Exercise a Viable Treatment Option for Mental Illness
Absence of Guidelines Should Not Be a Barrier
October 21, 2011 (Vancouver, British Columbia) — Exercise is an effective, but potentially underused, treatment option for mental illness, experts say.
In a symposium presented here at the Canadian Psychiatric Association (CPA) 61st Annual Conference, Christopher Willer, MD, a senior psychiatry resident at the University of Toronto, Ontario, Canada, made the case for exercise as an adjunctive therapy.
Emerging research, he said, strongly suggests that exercise can improve patients' physical and mental health and may help offset some of the metabolic effects associated with older antidepressants and newer atypical antipsychotics.
"It's not too soon to talk to patients about exercise as another treatment option, especially if they are asking about it or if they have a history of sport being important in their lives.
"There's often a time lag between the time research comes out and when treatment guidelines are published. Based on the quality of the research that has been published [on exercise and mental illness] in the last 5 years, I think it would be irresponsible to wait," Dr. Willer told Medscape Medical News.
In his presentation, Dr. Willer reviewed the existing literature for aerobic exercise as a treatment for mental illness, some of which suggests it can be as effective as pharmacotherapy and/or talk therapies.
However, potential mental health benefits aside, Dr. Willer noted that the physical benefits of exercise are clear and include reducing cardiovascular risk factors that are often associated with mental illness and the medications used to treat psychiatric disorders.
"Exercise mitigates certain illnesses; it protects against obesity, which certainly is a big problem with much of our patient population; and it has been shown to help with cognition and affective problems in well people.
"As psychiatrists, we have to remember that we're not just concerned with our patients' psychiatric symptoms but also their physical health. It is important that we promote an active lifestyle to our clients as part and parcel of good psychiatric treatment," he said.
Early research examining exercise and depressive symptoms has been relatively simple, relying on case reports or short-term intervention studies. However, said Dr. Willer, in the past 5 years it has become more sophisticated.
"We've come a long way, and now there are randomized trials that are attempting to compare exercise to a sham version of exercise that include larger numbers of patients, so the studies are higher quality," he said.
Most of the evidence to date supports the use of aerobic exercise in unipolar depression, he added.
However, a Cochrane review published in 2010 and reported by Medscape Medical News at that time showed that regular physical exercise in individuals with schizophrenia and schizophrenia-like illnesses is feasible and may help improve the mental and physical well-being of these patients.
Nevertheless, although the overall results were positive, the review included only 3 small studies, prompting the authors to point out that larger randomized trials are needed "before any definitive conclusions can be drawn."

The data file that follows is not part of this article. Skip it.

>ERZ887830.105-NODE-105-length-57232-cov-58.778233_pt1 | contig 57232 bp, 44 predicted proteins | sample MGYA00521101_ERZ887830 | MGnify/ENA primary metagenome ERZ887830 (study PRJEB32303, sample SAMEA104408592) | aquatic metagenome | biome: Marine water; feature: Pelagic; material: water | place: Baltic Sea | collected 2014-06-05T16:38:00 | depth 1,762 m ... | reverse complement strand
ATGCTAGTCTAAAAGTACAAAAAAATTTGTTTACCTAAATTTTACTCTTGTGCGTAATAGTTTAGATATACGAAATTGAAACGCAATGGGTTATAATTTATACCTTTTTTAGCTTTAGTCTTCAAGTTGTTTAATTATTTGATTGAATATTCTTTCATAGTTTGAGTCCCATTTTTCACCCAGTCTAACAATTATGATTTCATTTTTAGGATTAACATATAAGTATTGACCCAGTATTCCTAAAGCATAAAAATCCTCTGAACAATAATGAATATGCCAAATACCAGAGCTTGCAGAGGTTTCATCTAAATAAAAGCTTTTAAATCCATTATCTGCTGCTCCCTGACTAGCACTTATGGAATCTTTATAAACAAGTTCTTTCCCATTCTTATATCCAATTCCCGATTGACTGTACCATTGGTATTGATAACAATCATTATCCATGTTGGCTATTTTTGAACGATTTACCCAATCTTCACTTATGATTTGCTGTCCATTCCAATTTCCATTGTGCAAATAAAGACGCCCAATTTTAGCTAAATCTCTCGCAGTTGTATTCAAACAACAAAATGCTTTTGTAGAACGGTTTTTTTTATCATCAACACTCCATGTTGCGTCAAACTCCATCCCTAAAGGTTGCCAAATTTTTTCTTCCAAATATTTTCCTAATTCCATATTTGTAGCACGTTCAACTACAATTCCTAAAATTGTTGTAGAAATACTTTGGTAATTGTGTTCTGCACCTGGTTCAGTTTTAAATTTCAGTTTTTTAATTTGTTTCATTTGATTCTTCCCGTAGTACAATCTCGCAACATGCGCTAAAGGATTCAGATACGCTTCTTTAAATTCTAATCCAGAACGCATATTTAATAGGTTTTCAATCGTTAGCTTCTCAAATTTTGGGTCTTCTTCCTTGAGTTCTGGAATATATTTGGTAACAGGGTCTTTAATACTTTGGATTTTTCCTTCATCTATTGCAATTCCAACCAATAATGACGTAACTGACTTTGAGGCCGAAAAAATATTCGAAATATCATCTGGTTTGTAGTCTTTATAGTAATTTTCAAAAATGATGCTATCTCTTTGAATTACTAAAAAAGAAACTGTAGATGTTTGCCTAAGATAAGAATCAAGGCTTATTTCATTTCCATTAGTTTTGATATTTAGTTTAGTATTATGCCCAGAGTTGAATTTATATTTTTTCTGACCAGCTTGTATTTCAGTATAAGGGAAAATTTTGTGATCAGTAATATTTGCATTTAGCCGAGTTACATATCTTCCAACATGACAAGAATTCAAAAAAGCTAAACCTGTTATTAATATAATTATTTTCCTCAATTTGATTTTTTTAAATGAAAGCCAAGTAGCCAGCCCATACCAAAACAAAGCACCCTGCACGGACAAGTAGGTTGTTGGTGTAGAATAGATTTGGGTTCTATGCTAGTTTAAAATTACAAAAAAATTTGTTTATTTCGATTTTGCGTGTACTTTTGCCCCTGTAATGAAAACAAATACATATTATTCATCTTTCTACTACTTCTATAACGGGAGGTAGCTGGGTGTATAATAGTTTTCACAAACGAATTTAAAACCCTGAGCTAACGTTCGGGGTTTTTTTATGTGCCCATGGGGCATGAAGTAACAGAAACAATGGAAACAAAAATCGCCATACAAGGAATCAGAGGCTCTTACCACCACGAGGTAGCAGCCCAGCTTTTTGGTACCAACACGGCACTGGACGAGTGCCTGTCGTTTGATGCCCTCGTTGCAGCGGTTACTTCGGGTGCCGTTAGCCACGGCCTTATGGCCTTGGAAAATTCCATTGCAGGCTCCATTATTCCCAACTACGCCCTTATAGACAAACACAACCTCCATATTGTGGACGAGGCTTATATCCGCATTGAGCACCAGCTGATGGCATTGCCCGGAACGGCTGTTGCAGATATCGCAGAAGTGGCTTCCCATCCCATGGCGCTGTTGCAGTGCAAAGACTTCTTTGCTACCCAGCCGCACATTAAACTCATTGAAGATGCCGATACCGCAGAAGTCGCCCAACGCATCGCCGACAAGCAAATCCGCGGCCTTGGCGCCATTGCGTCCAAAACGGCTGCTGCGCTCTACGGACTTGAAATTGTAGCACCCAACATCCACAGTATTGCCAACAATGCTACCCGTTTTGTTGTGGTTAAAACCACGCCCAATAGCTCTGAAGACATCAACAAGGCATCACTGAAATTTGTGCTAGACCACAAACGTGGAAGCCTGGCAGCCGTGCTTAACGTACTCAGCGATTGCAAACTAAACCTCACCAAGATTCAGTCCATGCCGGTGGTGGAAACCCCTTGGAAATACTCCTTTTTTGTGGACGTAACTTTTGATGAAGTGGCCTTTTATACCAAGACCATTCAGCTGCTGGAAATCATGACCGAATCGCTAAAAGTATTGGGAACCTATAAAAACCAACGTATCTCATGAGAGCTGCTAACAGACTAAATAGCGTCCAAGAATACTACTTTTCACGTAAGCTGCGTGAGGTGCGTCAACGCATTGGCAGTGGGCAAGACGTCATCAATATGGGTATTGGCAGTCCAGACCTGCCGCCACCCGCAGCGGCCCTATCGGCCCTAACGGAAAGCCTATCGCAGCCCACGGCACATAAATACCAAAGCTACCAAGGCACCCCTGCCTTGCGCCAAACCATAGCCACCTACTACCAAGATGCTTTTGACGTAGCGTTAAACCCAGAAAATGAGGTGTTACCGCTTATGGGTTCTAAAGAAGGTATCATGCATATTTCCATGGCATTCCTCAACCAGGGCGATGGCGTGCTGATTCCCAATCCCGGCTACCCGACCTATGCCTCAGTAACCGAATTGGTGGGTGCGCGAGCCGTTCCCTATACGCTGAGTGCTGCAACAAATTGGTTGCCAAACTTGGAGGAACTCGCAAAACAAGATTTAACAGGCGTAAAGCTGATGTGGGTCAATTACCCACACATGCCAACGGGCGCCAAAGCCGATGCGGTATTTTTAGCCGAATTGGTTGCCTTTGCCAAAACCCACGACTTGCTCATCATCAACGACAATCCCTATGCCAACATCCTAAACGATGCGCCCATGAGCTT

Dr. Willer also noted that physical activity has been shown to have antianxiolytic properties.
In patients with anxiety, sometimes there is a concern that the somatic expression of exercise — elevated heart rate, sweating, and heavy breathing — may invoke a panic response, but the literature does not bear this out, said Dr. Willer.
"There are studies that suggest that in the moment, anxiety can be moderated by physical activity, and there are also studies showing 20 minutes of exercise a day for 10 weeks can modify on trait anxiety," he added.
Dr. Willer pointed out that only about 30% of North Americans get the recommended amount of 150 minutes of exercise per week, and that the therapeutic dose for the treatment of mental illness is unclear. However, he noted, as the research becomes more refined, this will be elucidated.
In the meantime, he said, encouraging psychiatric patients to become more physically active is a worthwhile endeavor.
"It is not expensive, and it can be independent of the healthcare system. It doesn't require [the psychiatrist] to be involved, other than to mentor patients and to check in with them," he said.
Asked by Medscape Medical News to comment on Dr. Willer's presentation and assertion that psychiatrists should consider exercise as a viable treatment option, Saul Marks, MD, a practicing sports psychiatrist at North York General Hospital in Toronto, said it is a routine part of his practice.
"Exercise confers a definite benefit. I have a patient myself who was able to come off antidepressant medication by taking up running, and she is doing extremely well now. There is a growing body of literature that psychiatric patients are at particular risk of metabolic syndrome, especially if they are taking atypical antipsychotics, suggesting psychiatrists need to promote exercise as a treatment," said Dr. Marks.
Dr. Marks added that he routinely talks to his patients about the importance of being physically active every day.
"Even if they do something as simple as walking for 45 minutes a day, that will keep them physically fit and also help their mental health," he said.
Dr. Willer and Dr. Marks have disclosed no relevant financial relationships.
Canadian Psychiatric Association (CPA) 61st Annual Conference: Abstract S11b Presented October 13, 2011.